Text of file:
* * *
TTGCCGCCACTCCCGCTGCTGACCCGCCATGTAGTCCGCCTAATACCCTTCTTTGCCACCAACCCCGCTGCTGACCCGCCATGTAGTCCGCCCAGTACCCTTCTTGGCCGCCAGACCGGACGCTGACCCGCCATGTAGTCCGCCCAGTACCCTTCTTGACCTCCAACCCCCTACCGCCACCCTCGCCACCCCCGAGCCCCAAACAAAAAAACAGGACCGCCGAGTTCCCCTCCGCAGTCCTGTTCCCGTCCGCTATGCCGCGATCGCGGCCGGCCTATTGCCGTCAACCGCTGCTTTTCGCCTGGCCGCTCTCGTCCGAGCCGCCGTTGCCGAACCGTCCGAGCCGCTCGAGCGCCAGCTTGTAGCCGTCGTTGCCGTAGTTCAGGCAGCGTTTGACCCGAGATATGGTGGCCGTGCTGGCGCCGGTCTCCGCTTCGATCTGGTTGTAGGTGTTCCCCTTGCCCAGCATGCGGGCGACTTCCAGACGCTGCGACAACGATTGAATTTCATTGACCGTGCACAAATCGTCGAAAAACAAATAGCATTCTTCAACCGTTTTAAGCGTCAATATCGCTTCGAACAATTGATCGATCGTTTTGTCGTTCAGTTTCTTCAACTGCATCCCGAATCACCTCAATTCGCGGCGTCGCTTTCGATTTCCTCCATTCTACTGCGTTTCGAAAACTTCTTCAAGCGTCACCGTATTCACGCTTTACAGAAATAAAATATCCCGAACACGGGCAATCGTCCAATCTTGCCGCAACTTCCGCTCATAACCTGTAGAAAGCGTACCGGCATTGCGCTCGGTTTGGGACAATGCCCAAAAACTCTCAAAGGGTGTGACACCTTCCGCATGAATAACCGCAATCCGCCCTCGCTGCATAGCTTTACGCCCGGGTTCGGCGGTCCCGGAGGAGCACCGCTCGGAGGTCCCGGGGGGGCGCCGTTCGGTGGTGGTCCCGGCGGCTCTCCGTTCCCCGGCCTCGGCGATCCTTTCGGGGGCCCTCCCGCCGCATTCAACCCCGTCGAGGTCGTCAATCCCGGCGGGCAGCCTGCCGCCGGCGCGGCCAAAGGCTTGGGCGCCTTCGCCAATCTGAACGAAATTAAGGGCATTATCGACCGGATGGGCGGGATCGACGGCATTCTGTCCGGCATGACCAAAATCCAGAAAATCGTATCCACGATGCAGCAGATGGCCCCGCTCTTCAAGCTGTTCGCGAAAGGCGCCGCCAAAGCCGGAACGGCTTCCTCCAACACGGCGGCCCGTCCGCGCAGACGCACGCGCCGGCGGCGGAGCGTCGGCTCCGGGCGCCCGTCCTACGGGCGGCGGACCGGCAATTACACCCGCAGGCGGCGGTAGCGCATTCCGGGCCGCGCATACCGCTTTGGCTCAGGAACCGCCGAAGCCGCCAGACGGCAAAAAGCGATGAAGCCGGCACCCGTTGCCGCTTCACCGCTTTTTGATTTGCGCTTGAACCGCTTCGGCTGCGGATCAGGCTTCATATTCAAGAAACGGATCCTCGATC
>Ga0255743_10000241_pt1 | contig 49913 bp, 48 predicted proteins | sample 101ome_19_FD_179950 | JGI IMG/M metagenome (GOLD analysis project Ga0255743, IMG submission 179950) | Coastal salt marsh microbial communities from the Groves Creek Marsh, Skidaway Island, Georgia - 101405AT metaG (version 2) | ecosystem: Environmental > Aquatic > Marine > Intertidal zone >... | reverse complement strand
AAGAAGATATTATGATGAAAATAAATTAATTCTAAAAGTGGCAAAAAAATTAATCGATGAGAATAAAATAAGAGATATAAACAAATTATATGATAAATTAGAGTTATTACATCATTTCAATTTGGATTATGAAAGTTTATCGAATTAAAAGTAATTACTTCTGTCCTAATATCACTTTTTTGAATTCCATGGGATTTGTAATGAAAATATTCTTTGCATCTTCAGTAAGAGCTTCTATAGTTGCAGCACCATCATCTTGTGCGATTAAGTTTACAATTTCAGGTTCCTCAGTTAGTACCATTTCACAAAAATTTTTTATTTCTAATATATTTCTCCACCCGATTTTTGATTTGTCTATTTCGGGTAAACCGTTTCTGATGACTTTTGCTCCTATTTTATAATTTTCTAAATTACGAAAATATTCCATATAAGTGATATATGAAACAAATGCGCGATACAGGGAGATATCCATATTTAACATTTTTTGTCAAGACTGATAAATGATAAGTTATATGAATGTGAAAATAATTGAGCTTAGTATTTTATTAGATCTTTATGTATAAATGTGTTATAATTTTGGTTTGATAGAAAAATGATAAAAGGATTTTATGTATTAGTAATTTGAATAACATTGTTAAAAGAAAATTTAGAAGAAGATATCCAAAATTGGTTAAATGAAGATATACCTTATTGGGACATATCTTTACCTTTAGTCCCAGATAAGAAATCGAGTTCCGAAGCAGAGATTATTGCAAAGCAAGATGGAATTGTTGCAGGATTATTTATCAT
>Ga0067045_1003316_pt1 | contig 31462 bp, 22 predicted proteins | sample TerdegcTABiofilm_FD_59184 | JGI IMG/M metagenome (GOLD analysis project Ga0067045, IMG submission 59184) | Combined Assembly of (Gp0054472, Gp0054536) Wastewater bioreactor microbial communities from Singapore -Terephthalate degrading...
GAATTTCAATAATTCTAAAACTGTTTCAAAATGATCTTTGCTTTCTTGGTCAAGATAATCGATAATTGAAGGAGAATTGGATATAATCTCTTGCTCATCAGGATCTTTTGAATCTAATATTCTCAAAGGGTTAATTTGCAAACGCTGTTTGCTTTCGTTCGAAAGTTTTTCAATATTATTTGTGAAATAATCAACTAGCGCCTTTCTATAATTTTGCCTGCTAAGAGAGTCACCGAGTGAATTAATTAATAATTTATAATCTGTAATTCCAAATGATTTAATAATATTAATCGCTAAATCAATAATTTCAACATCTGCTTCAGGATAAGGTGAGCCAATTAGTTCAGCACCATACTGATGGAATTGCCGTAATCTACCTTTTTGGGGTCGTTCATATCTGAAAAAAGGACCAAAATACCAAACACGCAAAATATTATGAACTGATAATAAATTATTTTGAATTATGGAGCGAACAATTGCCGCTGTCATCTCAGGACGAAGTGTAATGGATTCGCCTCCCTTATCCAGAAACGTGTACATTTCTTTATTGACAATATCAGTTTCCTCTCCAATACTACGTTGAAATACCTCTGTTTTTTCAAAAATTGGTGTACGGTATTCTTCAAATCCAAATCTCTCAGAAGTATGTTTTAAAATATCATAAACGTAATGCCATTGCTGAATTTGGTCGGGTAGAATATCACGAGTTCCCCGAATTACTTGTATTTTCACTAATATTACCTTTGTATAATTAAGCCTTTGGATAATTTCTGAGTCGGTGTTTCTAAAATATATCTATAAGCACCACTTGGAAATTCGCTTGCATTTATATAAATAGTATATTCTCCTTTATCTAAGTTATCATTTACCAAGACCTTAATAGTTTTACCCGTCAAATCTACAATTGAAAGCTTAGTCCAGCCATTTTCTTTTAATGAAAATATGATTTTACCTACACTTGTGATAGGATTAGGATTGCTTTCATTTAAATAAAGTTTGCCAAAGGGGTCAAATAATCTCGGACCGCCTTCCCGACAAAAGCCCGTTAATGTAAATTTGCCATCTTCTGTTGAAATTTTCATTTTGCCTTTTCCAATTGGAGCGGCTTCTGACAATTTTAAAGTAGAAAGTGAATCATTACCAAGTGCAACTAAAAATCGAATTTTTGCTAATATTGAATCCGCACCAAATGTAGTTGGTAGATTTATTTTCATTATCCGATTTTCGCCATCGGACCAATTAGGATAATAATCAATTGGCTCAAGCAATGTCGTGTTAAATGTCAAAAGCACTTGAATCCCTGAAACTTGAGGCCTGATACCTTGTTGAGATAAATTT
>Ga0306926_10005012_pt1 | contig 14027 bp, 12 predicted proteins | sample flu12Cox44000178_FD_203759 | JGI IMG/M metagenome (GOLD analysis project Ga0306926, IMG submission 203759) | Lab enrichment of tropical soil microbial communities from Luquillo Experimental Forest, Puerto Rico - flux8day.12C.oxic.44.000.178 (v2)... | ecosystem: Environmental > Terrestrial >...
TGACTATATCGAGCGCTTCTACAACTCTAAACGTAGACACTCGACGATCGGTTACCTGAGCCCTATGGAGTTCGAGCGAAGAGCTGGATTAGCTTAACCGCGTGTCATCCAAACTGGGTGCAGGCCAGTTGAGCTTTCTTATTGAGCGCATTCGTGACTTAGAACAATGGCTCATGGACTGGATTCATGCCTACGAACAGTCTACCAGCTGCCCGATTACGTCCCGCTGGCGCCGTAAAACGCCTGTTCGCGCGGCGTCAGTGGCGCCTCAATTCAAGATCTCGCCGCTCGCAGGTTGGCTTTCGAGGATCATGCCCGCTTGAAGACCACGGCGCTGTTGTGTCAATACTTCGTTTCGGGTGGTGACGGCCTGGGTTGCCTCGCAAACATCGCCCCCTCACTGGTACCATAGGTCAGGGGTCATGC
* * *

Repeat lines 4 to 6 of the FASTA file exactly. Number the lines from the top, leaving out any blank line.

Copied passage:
>Ga0067045_1003316_pt1 | contig 31462 bp, 22 predicted proteins | sample TerdegcTABiofilm_FD_59184 | JGI IMG/M metagenome (GOLD analysis project Ga0067045, IMG submission 59184) | Combined Assembly of (Gp0054472, Gp0054536) Wastewater bioreactor microbial communities from Singapore -Terephthalate degrading...
GAATTTCAATAATTCTAAAACTGTTTCAAAATGATCTTTGCTTTCTTGGTCAAGATAATCGATAATTGAAGGAGAATTGGATATAATCTCTTGCTCATCAGGATCTTTTGAATCTAATATTCTCAAAGGGTTAATTTGCAAACGCTGTTTGCTTTCGTTCGAAAGTTTTTCAATATTATTTGTGAAATAATCAACTAGCGCCTTTCTATAATTTTGCCTGCTAAGAGAGTCACCGAGTGAATTAATTAATAATTTATAATCTGTAATTCCAAATGATTTAATAATATTAATCGCTAAATCAATAATTTCAACATCTGCTTCAGGATAAGGTGAGCCAATTAGTTCAGCACCATACTGATGGAATTGCCGTAATCTACCTTTTTGGGGTCGTTCATATCTGAAAAAAGGACCAAAATACCAAACACGCAAAATATTATGAACTGATAATAAATTATTTTGAATTATGGAGCGAACAATTGCCGCTGTCATCTCAGGACGAAGTGTAATGGATTCGCCTCCCTTATCCAGAAACGTGTACATTTCTTTATTGACAATATCAGTTTCCTCTCCAATACTACGTTGAAATACCTCTGTTTTTTCAAAAATTGGTGTACGGTATTCTTCAAATCCAAATCTCTCAGAAGTATGTTTTAAAATATCATAAACGTAATGCCATTGCTGAATTTGGTCGGGTAGAATATCACGAGTTCCCCGAATTACTTGTATTTTCACTAATATTACCTTTGTATAATTAAGCCTTTGGATAATTTCTGAGTCGGTGTTTCTAAAATATATCTATAAGCACCACTTGGAAATTCGCTTGCATTTATATAAATAGTATATTCTCCTTTATCTAAGTTATCATTTACCAAGACCTTAATAGTTTTACCCGTCAAATCTACAATTGAAAGCTTAGTCCAGCCATTTTCTTTTAATGAAAATATGATTTTACCTACACTTGTGATAGGATTAGGATTGCTTTCATTTAAATAAAGTTTGCCAAAGGGGTCAAATAATCTCGGACCGCCTTCCCGACAAAAGCCCGTTAATGTAAATTTGCCATCTTCTGTTGAAATTTTCATTTTGCCTTTTCCAATTGGAGCGGCTTCTGACAATTTTAAAGTAGAAAGTGAATCATTACCAAGTGCAACTAAAAATCGAATTTTTGCTAATATTGAATCCGCACCAAATGTAGTTGGTAGATTTATTTTCATTATCCGATTTTCGCCATCGGACCAATTAGGATAATAATCAATTGGCTCAAGCAATGTCGTGTTAAATGTCAAAAGCACTTGAATCCCTGAAACTTGAGGCCTGATACCTTGTTGAGATAAATTT
>Ga0306926_10005012_pt1 | contig 14027 bp, 12 predicted proteins | sample flu12Cox44000178_FD_203759 | JGI IMG/M metagenome (GOLD analysis project Ga0306926, IMG submission 203759) | Lab enrichment of tropical soil microbial communities from Luquillo Experimental Forest, Puerto Rico - flux8day.12C.oxic.44.000.178 (v2)... | ecosystem: Environmental > Terrestrial >...